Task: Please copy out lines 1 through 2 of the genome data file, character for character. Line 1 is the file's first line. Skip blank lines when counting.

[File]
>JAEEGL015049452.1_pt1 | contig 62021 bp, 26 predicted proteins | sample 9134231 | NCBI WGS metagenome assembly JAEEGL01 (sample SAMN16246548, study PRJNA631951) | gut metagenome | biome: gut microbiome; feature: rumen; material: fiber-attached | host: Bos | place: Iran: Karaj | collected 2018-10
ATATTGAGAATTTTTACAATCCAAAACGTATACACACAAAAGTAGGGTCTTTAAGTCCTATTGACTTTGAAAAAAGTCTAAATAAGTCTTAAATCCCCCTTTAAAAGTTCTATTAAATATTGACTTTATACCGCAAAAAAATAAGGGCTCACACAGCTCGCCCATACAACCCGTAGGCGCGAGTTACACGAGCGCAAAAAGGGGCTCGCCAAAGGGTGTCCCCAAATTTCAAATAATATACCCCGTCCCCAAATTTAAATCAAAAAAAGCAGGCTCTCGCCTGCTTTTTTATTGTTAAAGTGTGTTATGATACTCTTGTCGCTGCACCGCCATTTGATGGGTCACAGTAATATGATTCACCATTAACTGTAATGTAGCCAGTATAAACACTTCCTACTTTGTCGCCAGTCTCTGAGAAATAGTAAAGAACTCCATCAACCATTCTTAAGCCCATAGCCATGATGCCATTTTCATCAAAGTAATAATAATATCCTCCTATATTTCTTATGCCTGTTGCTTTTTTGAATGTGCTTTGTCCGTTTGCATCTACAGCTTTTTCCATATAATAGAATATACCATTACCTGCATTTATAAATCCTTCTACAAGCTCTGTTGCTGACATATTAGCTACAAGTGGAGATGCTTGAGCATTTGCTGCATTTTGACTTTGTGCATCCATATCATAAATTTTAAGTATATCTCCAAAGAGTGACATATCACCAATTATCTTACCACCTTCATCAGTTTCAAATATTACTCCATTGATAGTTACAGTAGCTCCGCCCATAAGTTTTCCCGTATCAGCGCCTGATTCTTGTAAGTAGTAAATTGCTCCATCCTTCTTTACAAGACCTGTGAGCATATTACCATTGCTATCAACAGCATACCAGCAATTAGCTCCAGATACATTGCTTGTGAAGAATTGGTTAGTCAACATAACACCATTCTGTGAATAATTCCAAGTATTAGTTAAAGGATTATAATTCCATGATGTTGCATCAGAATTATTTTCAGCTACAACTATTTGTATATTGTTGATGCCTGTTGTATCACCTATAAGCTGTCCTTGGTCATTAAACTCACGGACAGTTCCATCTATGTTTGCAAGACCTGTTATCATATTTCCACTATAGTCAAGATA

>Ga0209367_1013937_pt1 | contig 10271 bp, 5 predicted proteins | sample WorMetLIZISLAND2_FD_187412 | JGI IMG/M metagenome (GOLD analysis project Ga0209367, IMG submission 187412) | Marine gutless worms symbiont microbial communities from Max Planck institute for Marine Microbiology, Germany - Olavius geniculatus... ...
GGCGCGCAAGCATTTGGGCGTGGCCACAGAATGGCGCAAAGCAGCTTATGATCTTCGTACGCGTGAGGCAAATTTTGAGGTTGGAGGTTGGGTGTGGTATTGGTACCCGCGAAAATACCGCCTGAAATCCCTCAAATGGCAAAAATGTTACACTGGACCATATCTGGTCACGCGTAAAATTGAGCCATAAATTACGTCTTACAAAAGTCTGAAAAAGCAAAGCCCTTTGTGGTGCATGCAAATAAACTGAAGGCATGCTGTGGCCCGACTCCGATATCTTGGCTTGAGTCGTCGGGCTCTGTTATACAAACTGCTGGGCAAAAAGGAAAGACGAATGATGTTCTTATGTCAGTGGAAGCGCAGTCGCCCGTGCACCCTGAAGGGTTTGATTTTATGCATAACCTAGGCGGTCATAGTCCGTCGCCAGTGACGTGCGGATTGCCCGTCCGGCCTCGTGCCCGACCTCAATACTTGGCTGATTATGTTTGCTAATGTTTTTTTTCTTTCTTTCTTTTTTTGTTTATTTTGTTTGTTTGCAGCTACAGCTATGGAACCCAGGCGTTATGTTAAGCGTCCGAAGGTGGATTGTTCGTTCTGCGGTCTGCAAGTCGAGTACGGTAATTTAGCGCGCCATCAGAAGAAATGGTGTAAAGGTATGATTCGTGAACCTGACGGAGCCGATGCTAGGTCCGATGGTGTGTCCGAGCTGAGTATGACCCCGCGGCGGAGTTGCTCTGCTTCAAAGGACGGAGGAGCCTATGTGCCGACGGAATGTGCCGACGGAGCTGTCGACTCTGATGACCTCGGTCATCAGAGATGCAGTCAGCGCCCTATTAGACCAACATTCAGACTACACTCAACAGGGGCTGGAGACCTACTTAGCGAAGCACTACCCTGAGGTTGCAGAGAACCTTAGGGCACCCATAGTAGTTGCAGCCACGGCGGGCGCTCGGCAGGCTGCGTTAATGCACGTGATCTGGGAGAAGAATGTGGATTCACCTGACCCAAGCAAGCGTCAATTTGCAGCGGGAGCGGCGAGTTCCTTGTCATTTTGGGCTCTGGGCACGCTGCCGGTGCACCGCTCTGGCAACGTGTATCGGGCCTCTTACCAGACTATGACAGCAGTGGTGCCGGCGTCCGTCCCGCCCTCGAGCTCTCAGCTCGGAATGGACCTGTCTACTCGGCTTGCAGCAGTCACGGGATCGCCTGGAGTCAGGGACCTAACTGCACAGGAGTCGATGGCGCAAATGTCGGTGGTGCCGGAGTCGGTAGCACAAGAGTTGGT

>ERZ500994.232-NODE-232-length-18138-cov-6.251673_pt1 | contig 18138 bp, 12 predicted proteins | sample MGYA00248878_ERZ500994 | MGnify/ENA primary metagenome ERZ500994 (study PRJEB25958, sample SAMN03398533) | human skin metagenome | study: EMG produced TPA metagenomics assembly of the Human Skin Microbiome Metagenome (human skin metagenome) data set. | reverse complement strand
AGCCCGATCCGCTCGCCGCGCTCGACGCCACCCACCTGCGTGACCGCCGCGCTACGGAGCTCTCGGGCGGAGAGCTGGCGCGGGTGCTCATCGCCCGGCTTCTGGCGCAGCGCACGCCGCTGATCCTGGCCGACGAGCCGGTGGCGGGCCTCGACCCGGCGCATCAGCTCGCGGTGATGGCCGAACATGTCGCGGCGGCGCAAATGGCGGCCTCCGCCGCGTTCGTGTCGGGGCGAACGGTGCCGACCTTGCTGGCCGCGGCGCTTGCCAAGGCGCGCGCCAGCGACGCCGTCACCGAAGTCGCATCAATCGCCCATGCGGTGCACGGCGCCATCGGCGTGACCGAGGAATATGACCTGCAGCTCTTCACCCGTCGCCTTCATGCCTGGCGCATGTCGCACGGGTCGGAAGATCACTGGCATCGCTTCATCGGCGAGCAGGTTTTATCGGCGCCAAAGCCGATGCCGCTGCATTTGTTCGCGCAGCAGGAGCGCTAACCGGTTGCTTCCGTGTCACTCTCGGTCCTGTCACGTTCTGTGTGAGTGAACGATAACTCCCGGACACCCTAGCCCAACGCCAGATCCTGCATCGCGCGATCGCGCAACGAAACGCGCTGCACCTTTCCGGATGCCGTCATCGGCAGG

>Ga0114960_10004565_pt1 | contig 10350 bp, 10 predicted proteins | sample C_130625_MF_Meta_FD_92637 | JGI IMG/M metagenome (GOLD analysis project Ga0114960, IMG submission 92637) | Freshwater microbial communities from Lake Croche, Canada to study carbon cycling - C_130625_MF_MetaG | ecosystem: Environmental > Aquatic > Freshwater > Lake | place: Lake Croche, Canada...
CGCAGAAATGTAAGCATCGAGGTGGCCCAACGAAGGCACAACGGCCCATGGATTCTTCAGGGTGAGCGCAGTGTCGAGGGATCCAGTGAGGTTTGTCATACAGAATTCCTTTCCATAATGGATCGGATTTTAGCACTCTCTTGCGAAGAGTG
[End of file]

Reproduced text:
>JAEEGL015049452.1_pt1 | contig 62021 bp, 26 predicted proteins | sample 9134231 | NCBI WGS metagenome assembly JAEEGL01 (sample SAMN16246548, study PRJNA631951) | gut metagenome | biome: gut microbiome; feature: rumen; material: fiber-attached | host: Bos | place: Iran: Karaj | collected 2018-10
ATATTGAGAATTTTTACAATCCAAAACGTATACACACAAAAGTAGGGTCTTTAAGTCCTATTGACTTTGAAAAAAGTCTAAATAAGTCTTAAATCCCCCTTTAAAAGTTCTATTAAATATTGACTTTATACCGCAAAAAAATAAGGGCTCACACAGCTCGCCCATACAACCCGTAGGCGCGAGTTACACGAGCGCAAAAAGGGGCTCGCCAAAGGGTGTCCCCAAATTTCAAATAATATACCCCGTCCCCAAATTTAAATCAAAAAAAGCAGGCTCTCGCCTGCTTTTTTATTGTTAAAGTGTGTTATGATACTCTTGTCGCTGCACCGCCATTTGATGGGTCACAGTAATATGATTCACCATTAACTGTAATGTAGCCAGTATAAACACTTCCTACTTTGTCGCCAGTCTCTGAGAAATAGTAAAGAACTCCATCAACCATTCTTAAGCCCATAGCCATGATGCCATTTTCATCAAAGTAATAATAATATCCTCCTATATTTCTTATGCCTGTTGCTTTTTTGAATGTGCTTTGTCCGTTTGCATCTACAGCTTTTTCCATATAATAGAATATACCATTACCTGCATTTATAAATCCTTCTACAAGCTCTGTTGCTGACATATTAGCTACAAGTGGAGATGCTTGAGCATTTGCTGCATTTTGACTTTGTGCATCCATATCATAAATTTTAAGTATATCTCCAAAGAGTGACATATCACCAATTATCTTACCACCTTCATCAGTTTCAAATATTACTCCATTGATAGTTACAGTAGCTCCGCCCATAAGTTTTCCCGTATCAGCGCCTGATTCTTGTAAGTAGTAAATTGCTCCATCCTTCTTTACAAGACCTGTGAGCATATTACCATTGCTATCAACAGCATACCAGCAATTAGCTCCAGATACATTGCTTGTGAAGAATTGGTTAGTCAACATAACACCATTCTGTGAATAATTCCAAGTATTAGTTAAAGGATTATAATTCCATGATGTTGCATCAGAATTATTTTCAGCTACAACTATTTGTATATTGTTGATGCCTGTTGTATCACCTATAAGCTGTCCTTGGTCATTAAACTCACGGACAGTTCCATCTATGTTTGCAAGACCTGTTATCATATTTCCACTATAGTCAAGATA